´╗┐(The writer is a Reuters contributor. The opinions expressed are his own.)By Chris TaylorNEW YORK, Sept 30 Most of us can't recall where we spent every single dollar last Tuesday. But Corey Maass can. He spent exactly $20 for a haircut, $20 for a dress shirt and $15 for dinner. Maass knows that because every single day, the Nashville-based software developer uploads all his spending to a smartphone application he created just for that purpose. His app, The Birdy (thebirdy.com) gives him instant readouts of his spending without him having to connect to his bank or wait for his credit card statements to upload. His creation forces him to confront his spending with daily emails and text messages that require him to respond with his spending data, which he sometimes enters more than once a day. Because he can get instant analytics, Maass knows exactly where he's dropping his cash, where he's spending too much -- and where he needs to cut back. Call it financial lifelogging: The Corey Maasses of the world are obsessed with taking their financial temperatures at all times, just as some people use mobile devices and applications to track every calorie burned, every heartbeat thumped and every moment of REM sleep.

"Before, I was making bad decisions because all my spending was emotional," says Maass, 36. "I would justify spending $200 just because I was in a bad mood, and then the next day my spending would be based on the fact that I felt guilty. Once I started tracking I could see all that, and I was able to take the emotion out of it. But I needed the numbers to do that."There is a whole social movement emerging around the idea of data-driven life management. Adherents of the Quantified Self philosophy (this site) aim at self-improvement through number-crunching, whether it's analyzing one's health, moods or finances. Apps like Intuit Inc.' s Mint, BUDGT and Spendee are making it easy for those who want to know where every penny is going at all times. Some apps requires users to turn over financial account passwords and then scrape the spending data from them; others, like The Birdy, require users to enter the information themselves. Either way, habitual tracking can have surprisingly positive effects on one's personal balance sheet.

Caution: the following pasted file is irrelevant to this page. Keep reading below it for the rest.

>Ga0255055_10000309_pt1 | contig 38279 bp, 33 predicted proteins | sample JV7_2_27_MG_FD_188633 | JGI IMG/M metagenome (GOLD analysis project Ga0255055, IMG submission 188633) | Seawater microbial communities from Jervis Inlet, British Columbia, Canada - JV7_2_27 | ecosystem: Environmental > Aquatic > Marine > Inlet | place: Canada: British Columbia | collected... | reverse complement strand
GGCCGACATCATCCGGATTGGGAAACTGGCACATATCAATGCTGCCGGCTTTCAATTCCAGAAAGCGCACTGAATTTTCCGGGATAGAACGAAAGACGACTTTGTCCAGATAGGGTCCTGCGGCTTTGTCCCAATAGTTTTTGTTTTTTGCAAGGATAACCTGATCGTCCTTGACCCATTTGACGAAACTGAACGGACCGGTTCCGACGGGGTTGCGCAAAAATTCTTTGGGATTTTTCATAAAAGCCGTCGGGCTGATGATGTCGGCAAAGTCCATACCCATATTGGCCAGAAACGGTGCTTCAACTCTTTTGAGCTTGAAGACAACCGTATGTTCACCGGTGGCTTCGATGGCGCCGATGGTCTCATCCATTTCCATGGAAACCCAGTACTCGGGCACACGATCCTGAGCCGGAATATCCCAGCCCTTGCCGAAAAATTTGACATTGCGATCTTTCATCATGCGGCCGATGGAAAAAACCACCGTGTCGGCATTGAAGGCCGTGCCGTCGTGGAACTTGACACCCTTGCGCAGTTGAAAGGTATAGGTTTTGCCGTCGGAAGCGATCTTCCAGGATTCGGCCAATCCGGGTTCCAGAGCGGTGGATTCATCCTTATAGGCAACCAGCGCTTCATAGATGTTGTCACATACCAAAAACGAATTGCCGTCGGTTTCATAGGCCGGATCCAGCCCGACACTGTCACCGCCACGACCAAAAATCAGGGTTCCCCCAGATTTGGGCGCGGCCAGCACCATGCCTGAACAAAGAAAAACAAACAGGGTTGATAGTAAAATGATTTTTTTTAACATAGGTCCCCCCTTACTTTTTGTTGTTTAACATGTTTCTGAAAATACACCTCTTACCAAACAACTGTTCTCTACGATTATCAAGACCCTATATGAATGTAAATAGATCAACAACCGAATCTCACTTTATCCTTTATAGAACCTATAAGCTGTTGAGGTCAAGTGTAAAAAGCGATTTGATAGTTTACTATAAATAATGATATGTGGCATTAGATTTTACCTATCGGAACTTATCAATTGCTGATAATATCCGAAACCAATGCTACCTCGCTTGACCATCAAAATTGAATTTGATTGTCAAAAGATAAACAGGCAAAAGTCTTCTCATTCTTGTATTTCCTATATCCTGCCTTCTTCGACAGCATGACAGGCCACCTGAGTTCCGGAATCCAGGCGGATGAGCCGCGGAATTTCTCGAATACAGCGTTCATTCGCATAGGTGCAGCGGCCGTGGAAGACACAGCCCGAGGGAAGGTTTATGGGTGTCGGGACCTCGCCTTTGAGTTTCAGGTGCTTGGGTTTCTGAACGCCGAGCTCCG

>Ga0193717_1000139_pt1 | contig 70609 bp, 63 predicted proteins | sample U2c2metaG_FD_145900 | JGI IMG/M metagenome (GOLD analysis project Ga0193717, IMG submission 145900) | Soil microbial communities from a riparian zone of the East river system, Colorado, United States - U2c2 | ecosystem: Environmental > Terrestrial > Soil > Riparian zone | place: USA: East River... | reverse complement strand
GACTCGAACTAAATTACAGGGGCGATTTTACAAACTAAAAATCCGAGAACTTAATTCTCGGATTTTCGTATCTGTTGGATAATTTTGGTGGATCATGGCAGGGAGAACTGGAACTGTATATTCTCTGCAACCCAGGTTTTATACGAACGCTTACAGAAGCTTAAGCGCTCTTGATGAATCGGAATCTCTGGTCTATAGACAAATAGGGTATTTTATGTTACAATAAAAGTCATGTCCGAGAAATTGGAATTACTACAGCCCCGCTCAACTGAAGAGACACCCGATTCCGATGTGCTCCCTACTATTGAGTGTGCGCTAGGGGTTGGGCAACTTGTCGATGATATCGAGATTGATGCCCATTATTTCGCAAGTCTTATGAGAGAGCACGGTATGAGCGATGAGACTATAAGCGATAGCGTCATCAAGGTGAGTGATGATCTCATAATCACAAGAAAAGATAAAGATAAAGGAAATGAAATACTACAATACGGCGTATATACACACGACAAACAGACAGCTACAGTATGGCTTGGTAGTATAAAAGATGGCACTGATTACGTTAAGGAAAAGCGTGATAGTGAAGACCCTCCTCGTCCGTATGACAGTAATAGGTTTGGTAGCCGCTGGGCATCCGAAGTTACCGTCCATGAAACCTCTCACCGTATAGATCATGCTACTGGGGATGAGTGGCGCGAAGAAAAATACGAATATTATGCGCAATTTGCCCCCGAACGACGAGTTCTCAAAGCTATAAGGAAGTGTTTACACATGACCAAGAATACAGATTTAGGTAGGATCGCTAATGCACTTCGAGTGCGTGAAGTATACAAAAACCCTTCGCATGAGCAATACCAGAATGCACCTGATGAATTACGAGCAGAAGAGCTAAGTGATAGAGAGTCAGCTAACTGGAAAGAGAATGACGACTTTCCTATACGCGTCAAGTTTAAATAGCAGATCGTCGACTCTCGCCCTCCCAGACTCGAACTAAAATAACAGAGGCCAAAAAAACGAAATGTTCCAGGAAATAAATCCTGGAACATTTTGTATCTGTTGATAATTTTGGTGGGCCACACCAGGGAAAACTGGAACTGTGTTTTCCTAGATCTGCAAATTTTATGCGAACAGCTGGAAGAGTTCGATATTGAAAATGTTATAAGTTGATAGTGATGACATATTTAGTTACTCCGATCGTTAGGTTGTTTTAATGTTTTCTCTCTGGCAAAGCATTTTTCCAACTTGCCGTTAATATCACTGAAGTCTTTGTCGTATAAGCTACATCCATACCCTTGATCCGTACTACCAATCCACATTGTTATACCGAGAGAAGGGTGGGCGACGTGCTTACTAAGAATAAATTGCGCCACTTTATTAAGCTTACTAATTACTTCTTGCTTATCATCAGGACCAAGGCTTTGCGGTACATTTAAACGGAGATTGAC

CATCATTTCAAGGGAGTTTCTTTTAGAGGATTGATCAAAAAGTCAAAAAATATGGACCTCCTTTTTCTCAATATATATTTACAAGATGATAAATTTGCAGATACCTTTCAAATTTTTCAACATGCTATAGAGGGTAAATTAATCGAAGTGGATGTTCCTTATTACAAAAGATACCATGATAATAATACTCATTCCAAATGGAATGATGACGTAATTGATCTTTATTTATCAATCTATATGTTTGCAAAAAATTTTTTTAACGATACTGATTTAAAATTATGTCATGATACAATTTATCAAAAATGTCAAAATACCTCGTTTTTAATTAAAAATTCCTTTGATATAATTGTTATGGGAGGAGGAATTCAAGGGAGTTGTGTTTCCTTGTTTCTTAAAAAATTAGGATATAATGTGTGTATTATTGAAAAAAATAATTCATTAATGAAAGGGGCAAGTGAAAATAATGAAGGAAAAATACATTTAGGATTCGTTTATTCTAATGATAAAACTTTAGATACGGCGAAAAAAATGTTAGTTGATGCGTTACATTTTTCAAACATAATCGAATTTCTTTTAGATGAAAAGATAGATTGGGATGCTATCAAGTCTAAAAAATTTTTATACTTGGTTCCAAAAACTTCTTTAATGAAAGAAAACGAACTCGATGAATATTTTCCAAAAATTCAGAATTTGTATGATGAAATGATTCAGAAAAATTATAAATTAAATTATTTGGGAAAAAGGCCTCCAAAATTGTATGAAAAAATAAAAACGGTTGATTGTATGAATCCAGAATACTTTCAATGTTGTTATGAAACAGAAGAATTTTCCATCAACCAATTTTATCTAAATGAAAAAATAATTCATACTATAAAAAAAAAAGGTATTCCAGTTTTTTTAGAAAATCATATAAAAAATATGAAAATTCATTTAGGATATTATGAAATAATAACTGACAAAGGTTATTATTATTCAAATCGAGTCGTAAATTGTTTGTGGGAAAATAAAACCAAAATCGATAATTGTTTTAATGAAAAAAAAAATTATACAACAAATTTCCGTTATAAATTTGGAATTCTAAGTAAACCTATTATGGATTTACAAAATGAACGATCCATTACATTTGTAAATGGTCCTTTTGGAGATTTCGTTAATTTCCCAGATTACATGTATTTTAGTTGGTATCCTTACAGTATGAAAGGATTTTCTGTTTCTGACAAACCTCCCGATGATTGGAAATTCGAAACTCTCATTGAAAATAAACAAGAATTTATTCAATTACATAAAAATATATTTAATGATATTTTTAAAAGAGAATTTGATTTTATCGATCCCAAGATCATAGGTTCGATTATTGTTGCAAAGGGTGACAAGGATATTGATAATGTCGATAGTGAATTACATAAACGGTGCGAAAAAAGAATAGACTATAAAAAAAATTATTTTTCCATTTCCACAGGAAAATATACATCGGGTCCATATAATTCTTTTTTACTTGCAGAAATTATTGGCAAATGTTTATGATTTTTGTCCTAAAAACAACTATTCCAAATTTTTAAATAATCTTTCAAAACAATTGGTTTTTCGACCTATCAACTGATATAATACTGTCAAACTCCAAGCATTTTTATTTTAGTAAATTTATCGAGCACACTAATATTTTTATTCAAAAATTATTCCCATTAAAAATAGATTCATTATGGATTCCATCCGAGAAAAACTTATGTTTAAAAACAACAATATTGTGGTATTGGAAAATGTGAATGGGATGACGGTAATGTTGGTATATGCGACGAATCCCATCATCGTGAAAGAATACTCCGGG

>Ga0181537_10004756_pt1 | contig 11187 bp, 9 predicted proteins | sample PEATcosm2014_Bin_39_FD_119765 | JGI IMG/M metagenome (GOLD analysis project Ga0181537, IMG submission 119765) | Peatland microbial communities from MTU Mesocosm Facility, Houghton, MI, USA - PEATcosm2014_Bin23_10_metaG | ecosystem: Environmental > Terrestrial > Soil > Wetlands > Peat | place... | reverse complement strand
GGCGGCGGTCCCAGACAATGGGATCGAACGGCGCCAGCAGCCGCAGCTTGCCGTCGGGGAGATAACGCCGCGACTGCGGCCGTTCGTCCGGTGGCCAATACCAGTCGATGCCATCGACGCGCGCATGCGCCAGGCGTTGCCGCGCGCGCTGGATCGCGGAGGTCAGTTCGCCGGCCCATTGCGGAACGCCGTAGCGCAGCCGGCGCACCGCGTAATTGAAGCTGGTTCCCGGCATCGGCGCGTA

"The simple act of tracking shows you two things," says Charles Duhigg, a New York Times staff writer and author of "The Power of Habit." He is a close tracker himself who can estimate his net worth in any given week to within 50 cents. "It shows you patterns that you might not be aware of. And it encourages reflection about whether you really need to buy all these things."Such intense budgetary review actually works: After all, researchers have found the simple act of financial tracking usually leads to a decrease in spending. Australian academics Ken Cheng and Megan Oaten of Sydney's Macquarie University once had volunteers write down every single purchase for four months, which led to marked improvement in their financial lives. They also found that positive financial habits started bleeding into other areas, with the volunteers improving their behavior in everything from house cleaning to exercising. Konstantin Augemberg, a New York City statistician and quantified self adherent, has been tracking not only his finances but pretty much everything else on his site, this site, in order to better himself daily.

"I look at the calories I'm taking in, the money I'm spending, the moods I'm in, or how I'm using my time," says Augemberg, 36. "Then I look at the data for trends and patterns, to get some interesting insights about myself."One such insight: Augemberg found he was spending 20 percent of his paycheck on going out to eat